These projects are student work, but they do give a sense of my approach to instructional design and software development. They are also mostly team efforts. My industry work over the last two years is proprietary, but there are brief descriptions on my resume.
Gamestar Mechanic Game Design Lesson: This lesson has a student and teacher manual for a traditional class. It is a brief introduction to game design for high school students. The material is based on Gamestar Mechanic, a video game developed to teach students about game design. Although these materials were developed for a graduate class at Arizona State University, they are still a good example of how I write traditional instructional materials (learning objectives, list of materials, lesson content, quiz, and rubrics). The lesson was used at The Tesseract School, a private school in Phoenix, Arizona.
Ocular Anatomy Unit: This is an interactive lesson about eye anatomy for medical resident students. It was a team project for an educational media class. It was implemented in Flash. I was the programmer and made contributions to the design.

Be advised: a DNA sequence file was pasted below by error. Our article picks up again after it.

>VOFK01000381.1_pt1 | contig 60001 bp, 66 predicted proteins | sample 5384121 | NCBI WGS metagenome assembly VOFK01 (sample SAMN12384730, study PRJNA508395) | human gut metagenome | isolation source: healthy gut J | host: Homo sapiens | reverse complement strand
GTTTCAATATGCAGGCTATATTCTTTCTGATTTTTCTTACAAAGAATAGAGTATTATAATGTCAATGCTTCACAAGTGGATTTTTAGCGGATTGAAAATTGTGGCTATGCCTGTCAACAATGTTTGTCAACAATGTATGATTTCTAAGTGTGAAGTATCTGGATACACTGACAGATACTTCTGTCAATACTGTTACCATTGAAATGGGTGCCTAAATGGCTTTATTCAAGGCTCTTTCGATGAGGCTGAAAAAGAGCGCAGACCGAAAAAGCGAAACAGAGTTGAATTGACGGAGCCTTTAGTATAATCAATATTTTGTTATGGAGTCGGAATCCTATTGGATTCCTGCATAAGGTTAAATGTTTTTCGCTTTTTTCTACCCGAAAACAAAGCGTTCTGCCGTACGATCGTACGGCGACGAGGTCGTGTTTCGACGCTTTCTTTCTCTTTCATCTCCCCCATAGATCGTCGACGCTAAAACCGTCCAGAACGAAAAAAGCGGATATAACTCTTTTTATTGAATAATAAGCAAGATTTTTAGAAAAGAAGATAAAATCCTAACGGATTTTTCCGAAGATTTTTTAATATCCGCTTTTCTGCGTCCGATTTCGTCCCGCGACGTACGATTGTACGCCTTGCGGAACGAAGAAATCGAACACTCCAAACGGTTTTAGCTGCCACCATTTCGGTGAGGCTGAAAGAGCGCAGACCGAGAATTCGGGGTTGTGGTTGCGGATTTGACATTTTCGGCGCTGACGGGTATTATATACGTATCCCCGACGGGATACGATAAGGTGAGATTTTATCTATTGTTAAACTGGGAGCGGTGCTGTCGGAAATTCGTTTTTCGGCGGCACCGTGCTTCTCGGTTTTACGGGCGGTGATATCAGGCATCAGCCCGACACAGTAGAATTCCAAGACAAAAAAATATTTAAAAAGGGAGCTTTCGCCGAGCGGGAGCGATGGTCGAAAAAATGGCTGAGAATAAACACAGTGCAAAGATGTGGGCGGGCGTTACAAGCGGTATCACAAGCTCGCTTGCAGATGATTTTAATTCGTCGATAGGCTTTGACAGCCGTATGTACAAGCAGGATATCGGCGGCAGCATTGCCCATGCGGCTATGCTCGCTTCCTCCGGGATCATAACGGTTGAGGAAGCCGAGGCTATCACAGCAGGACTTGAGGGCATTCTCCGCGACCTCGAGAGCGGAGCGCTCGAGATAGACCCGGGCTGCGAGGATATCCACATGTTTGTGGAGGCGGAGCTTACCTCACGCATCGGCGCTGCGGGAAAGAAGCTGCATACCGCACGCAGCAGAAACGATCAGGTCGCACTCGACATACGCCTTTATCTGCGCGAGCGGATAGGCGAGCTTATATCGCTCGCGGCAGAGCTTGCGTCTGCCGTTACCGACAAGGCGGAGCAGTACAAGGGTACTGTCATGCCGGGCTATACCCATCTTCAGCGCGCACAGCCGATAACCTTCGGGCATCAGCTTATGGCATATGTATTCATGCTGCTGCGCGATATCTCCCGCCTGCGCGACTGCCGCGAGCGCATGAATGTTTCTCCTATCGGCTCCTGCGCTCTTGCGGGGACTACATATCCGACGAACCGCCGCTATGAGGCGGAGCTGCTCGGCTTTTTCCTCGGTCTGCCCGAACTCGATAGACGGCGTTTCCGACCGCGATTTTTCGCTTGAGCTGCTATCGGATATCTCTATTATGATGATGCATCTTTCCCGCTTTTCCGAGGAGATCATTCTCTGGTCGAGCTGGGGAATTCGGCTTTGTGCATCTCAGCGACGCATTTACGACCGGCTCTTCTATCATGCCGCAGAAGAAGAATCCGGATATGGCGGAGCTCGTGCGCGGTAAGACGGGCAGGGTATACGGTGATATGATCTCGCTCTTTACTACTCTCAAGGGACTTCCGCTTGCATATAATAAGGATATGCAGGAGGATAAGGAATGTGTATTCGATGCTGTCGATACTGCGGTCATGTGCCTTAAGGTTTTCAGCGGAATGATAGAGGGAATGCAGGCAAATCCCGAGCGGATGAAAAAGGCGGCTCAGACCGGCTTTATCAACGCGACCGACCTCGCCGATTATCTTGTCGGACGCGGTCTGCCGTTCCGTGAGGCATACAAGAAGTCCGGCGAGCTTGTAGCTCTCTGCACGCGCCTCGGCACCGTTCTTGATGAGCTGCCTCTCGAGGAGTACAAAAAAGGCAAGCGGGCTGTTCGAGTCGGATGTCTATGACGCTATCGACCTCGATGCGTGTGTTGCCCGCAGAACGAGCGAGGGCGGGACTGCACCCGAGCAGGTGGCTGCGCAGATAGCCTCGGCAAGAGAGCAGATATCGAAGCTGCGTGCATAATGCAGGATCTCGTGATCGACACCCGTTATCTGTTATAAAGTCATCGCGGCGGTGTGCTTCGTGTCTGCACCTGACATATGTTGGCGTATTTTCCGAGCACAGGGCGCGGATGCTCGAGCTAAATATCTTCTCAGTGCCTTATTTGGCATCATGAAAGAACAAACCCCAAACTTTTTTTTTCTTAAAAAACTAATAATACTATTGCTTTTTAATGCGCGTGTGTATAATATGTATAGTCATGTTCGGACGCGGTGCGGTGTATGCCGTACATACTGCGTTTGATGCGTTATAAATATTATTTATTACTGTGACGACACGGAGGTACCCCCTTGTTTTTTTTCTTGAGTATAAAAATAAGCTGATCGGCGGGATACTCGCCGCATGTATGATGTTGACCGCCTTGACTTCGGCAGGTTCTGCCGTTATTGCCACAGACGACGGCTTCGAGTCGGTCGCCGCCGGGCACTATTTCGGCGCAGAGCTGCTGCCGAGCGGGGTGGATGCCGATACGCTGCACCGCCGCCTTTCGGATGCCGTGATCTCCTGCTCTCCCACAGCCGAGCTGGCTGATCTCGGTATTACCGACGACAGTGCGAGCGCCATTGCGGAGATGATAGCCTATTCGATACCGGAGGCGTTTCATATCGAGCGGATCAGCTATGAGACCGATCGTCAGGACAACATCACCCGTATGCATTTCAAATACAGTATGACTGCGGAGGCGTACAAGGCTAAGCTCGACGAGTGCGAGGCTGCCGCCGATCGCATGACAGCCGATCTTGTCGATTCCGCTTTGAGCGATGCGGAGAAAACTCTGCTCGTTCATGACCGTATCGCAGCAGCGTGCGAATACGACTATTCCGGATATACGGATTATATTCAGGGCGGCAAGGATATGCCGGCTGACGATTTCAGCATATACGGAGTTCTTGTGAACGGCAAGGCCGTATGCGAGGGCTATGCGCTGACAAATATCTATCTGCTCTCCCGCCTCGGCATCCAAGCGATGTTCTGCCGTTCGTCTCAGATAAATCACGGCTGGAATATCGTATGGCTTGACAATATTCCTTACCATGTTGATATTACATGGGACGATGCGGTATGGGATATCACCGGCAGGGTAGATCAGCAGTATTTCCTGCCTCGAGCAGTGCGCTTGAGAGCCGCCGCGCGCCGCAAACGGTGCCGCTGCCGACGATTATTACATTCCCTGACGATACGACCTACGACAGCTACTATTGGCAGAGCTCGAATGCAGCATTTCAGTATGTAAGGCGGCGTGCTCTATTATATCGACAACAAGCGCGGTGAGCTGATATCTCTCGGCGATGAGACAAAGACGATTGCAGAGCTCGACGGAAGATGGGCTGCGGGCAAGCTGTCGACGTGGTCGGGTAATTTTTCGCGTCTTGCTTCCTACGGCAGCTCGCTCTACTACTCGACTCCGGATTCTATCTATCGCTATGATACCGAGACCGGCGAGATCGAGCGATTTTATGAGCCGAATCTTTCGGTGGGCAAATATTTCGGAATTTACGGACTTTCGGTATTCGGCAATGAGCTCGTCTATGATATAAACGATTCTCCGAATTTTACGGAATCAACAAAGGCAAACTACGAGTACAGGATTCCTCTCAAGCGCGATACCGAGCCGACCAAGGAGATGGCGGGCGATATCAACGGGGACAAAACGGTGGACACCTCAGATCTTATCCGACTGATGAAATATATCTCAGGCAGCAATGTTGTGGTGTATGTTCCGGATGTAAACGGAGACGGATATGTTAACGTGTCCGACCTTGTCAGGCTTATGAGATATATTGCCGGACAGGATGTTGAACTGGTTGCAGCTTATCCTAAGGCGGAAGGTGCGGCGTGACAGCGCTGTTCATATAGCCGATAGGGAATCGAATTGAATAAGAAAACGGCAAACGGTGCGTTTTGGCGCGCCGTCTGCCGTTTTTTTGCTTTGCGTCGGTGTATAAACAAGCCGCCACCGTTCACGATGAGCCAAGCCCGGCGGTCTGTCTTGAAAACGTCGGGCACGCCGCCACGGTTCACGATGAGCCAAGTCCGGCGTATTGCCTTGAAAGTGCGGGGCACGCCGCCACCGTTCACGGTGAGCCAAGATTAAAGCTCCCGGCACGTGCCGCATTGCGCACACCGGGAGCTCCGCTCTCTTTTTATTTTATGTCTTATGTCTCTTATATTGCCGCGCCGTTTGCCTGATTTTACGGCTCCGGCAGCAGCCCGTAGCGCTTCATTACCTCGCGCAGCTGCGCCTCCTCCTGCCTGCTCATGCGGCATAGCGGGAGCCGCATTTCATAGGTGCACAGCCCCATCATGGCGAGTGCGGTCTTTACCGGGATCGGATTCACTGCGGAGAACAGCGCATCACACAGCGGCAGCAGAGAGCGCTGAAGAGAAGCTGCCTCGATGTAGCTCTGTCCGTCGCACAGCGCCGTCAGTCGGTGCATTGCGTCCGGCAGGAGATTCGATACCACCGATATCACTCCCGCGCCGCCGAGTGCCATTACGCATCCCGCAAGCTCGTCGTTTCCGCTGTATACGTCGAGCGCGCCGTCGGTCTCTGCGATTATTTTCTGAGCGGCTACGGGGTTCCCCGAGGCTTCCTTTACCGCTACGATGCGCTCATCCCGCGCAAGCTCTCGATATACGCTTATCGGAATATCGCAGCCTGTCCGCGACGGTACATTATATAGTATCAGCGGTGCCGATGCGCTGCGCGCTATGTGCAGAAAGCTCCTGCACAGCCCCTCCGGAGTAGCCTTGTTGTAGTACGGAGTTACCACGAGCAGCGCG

Korean Language Learning with Pari: This was an experiment in embodied cognition and language learning. Learners had to learn 10 Korean words as part of a story where they helped a character. This was a team project, and I programmed the UI/game logic in Java.
PeaceMaker: This was a student-pitched project at the Entertainment Technology Center (Carnegie Mellon University). I was on the pitch and programmed the first iterations of the game/logic engine. Two team members spun it off into a business. It won several awards and is still available for download.
Spongfish: This was not an instructional project, but it would be great in a museum. It’s an implementation of the classic game Pong–but with a twist. Players control their paddles (a series of bubbles) with their voices. The shape of the bubbles uses the frequency information from the voice (low frequencies on the left and high frequencies on the right). I programmed the game in Java and did the voice processing using a real-time data stream from a Max/MSP patch. This was a team project.
Game Innovation Database: This was a more academic project. I was on a team of three students that documented early innovations in video games. Unfortunately, it is now defunct, but I had the chance to meet and interview some incredible people in the game industry including Will Wright, Raph Koster, Greg Costikyan, Katie Salen, Eric Zimmerman, Celia Pearce, Henry Lowood, and many others.